She says "our thoughts and prayers" are with the family of the second person who has died after getting coronavirus.

    She adds that the executive is "grateful to everyone who did the right thing" on Mother's Day and kept their distance.

    Michelle O'Neill

    Mrs O'Neill says officials are working through in "days and hours what would've taken months and weeks".

    She emphasises that people need to "stay home, wash hands and stay apart".

    In relation to bulk-buying, the deputy first minister says there is no need for it.

    "Be kind, look out for families and neighbours," she adds.

    NI Assembly

    "Tougher times are coming," says Ms O'Neill.

    "We know we are only at the start of what is going to be the most difficult of times. We can't make it go away unless we do the right things now."

  11. Attempt to avoid 'overburdening of a system'

    People Before Profit MLA Gerry Carroll asks the minister to explain the rationale of having non-jury inquests around deaths suspended.

    Naomi Long responds that she wants to ensure that "people’s access to justice isn't compromised" but that "resources will have to be redirected to other parts of justice system".

    She adds that there is a desire to ensure that there is no "overburdening of a system that's already stretched".

    Naomi Long
  12. £100,000 fine for banned events

    The UUP's Mike Nesbitt asks about fines that could be imposed on the organisers of prohibited events.

    This could be up to £100,000 but the legislation specifically excludes people attending events.

    Mike Nesbitt

    The minister says that's correct, but she believes that if an event is banned and a £100,000 fine imposed it is unlikely there will be an event to attend.

    "It is not good enough for people to sit down and wait until they are forced to behave appropriately we all have it in our gift to implement social distancing now, " she adds.

  13. 'Duty to consider wishes of deceased'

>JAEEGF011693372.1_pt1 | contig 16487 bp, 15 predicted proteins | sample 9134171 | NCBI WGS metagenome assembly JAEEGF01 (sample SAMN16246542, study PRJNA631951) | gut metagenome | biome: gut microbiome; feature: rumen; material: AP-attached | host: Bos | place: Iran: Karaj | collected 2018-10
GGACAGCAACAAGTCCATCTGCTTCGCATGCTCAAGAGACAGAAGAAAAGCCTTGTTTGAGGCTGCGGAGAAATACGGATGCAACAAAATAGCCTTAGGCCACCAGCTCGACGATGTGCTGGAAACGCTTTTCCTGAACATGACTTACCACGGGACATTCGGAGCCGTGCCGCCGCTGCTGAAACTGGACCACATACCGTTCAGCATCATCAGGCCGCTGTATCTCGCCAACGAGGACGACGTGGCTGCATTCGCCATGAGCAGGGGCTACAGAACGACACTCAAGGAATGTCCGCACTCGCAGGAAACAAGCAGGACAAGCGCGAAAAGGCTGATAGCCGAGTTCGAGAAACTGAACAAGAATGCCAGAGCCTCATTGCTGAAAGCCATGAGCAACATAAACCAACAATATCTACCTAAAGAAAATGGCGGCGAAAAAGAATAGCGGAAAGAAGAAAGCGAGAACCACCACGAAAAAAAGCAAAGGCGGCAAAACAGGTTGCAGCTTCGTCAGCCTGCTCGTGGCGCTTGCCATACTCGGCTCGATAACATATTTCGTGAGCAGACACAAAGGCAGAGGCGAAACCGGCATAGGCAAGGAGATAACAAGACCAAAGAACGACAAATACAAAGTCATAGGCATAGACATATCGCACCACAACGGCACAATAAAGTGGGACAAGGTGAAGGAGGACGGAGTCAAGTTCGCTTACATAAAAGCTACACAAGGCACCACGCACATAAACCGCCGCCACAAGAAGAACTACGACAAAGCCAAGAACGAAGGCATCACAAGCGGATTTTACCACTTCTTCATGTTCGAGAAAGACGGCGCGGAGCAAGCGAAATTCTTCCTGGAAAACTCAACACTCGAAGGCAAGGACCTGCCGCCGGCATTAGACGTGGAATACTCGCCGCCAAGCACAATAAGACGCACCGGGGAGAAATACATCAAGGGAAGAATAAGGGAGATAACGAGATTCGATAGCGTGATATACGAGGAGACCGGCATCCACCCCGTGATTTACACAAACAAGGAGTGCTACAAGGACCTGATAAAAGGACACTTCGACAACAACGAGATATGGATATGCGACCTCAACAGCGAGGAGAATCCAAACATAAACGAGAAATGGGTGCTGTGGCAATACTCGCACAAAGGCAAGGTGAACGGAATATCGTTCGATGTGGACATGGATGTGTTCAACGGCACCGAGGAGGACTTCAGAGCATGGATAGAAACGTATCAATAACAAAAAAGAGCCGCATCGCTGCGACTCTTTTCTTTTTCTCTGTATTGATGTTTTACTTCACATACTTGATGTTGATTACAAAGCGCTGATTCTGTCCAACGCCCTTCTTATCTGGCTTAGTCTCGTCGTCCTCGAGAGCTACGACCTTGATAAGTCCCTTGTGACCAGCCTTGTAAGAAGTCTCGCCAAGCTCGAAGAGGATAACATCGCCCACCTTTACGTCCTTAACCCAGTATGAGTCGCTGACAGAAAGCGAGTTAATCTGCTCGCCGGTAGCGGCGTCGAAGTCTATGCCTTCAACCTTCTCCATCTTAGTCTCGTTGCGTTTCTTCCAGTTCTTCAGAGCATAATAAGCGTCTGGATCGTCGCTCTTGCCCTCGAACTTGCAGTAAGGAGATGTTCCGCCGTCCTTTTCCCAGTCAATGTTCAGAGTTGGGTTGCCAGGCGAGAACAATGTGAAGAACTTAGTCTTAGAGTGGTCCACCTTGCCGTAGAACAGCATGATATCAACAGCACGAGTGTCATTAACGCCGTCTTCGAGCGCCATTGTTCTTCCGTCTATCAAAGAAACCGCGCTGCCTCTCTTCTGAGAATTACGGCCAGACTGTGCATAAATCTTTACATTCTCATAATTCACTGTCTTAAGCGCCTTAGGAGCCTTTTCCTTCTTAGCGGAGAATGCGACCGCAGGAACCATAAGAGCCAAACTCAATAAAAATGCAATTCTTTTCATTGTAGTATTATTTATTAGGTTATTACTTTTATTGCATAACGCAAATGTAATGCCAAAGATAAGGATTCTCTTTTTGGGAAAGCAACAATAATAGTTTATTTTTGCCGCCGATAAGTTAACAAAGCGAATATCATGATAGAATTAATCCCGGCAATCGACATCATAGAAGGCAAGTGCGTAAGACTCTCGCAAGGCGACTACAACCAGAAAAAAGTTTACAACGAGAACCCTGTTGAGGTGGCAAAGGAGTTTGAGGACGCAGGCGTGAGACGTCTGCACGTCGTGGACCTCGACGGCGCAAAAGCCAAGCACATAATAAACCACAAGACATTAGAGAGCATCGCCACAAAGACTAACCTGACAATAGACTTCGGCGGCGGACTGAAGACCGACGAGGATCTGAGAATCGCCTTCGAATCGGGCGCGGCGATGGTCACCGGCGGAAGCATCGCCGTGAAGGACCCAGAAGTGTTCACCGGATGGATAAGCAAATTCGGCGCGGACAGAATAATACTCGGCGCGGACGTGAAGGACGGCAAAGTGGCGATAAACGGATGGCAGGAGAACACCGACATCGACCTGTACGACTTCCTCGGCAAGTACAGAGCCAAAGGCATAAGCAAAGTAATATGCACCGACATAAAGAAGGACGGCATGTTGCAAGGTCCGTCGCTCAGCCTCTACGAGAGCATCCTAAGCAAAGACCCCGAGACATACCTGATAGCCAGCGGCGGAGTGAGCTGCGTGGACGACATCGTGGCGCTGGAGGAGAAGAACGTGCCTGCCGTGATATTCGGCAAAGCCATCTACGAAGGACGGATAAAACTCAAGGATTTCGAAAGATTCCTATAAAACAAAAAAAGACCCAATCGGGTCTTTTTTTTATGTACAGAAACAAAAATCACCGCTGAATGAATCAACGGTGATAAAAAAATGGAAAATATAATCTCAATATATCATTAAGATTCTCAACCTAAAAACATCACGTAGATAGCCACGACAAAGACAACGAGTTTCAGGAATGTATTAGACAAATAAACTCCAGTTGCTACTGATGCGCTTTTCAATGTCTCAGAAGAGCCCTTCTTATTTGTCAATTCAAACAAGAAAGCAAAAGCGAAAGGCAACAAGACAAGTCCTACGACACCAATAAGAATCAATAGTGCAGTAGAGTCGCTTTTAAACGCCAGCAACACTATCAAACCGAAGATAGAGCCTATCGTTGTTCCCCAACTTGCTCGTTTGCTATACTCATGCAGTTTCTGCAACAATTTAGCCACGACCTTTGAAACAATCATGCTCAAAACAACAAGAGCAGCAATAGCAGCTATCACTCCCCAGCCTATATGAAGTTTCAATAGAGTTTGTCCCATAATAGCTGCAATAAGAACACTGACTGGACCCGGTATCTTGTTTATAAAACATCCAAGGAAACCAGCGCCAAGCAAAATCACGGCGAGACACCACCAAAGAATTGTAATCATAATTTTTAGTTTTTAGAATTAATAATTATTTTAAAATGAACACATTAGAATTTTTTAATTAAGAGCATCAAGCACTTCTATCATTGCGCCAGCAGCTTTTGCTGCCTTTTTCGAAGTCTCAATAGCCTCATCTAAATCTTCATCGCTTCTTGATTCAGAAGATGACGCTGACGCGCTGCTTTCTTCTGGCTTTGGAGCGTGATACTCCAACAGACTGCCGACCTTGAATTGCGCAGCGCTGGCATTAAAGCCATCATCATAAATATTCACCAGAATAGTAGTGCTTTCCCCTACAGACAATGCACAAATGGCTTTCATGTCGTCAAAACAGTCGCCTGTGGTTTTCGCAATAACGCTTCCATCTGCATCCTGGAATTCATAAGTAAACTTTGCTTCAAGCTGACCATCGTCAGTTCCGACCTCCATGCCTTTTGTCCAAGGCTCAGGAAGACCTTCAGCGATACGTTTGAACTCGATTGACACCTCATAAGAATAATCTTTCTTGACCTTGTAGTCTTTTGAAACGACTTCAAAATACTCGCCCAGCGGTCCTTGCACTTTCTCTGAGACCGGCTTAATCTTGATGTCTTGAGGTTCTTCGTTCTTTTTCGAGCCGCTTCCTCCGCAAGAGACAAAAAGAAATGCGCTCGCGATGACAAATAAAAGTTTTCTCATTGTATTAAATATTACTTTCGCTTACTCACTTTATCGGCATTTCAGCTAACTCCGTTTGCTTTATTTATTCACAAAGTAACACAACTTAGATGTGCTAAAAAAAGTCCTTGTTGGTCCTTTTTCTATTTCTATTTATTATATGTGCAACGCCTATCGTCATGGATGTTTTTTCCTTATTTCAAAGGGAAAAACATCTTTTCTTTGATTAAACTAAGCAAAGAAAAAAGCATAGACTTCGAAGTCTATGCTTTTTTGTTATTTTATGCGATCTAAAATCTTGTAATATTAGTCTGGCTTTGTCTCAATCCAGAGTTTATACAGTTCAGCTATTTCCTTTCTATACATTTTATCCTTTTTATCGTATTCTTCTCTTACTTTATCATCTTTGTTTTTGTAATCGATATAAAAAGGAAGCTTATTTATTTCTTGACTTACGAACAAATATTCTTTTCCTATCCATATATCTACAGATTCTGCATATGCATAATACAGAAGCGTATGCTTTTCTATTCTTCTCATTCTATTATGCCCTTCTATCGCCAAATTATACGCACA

The TUV MLA Jim Allister says the Coronavirus Bill 2019-2021 which is going through Westminster has a "provision which would dis-apply current protection which means a deceased person can presently leave instructions" that they do not want to be cremated

    The minister responds that there are "huge sensitivities" around this matter.

    She adds that she, "would not expect that to be the biggest pressure in our system" as she references that there is only one crematorium in Northern Ireland.

    "It's more likely to be the reverse that would be problematic," she says.

    Jim Allister

    Ms Long adds that she has signed off on new duties this morning which require "a duty to consider the wishes of deceased when we make these decisions".

    She says it is "not a duty to comply, but a duty to consider wishes of deceased".

  14. A role for the military?

    The UUP's Doug Beattie says the minister has his support and that of his party to do whatever needs to be done to combat "this terrible virus".

    He asks the minister if there has been engagement with the National Association of Funeral Directors, who believe they have the capacity to bury up to 30,000 people a year within three to four days.

    Mr Beattie is a former Army officer and he says that the military would not only be of use to the Department of Justice, they could also provide a medical service to help the Department of Health, tented test facilities, logistics drivers and support for water supplies.

    "This may be something we may have to do in order to safeguard our society," he says.

    Doug Beattie

    The minister says the department has been contact with the undertakers.

    She says that there are cultural and religious sensitivities about how quickly people should be buried or cremated.

    There is also a cultural expectation in Northern Ireland that people should be buried within two or three days and those expectations may have to be managed.

  15. 'Significant mental health issues'

    Sinn Féin's John O'Dowd asks the minister to ensure that while visits to prisons have been curtailed, that "all services and protections are put in place".

    He adds that for those members of the public not heeding advice about social distancing, they are "quite literally killing people" and "spreading this disease".

    Mr Patsy McGlone of the SDLP asks the minister what safeguards will be implemented for prisoners who may be released but who suffer from addiction.

    John O'Dowd in chamber

    Ms Long says she understands Mr O'Dowd's concern around the lack of visitation in prisons, but reassures him that a number of measures are being put in place, such as additional phone credits, video conferencing, limited internet access, to reduce the mental health implications.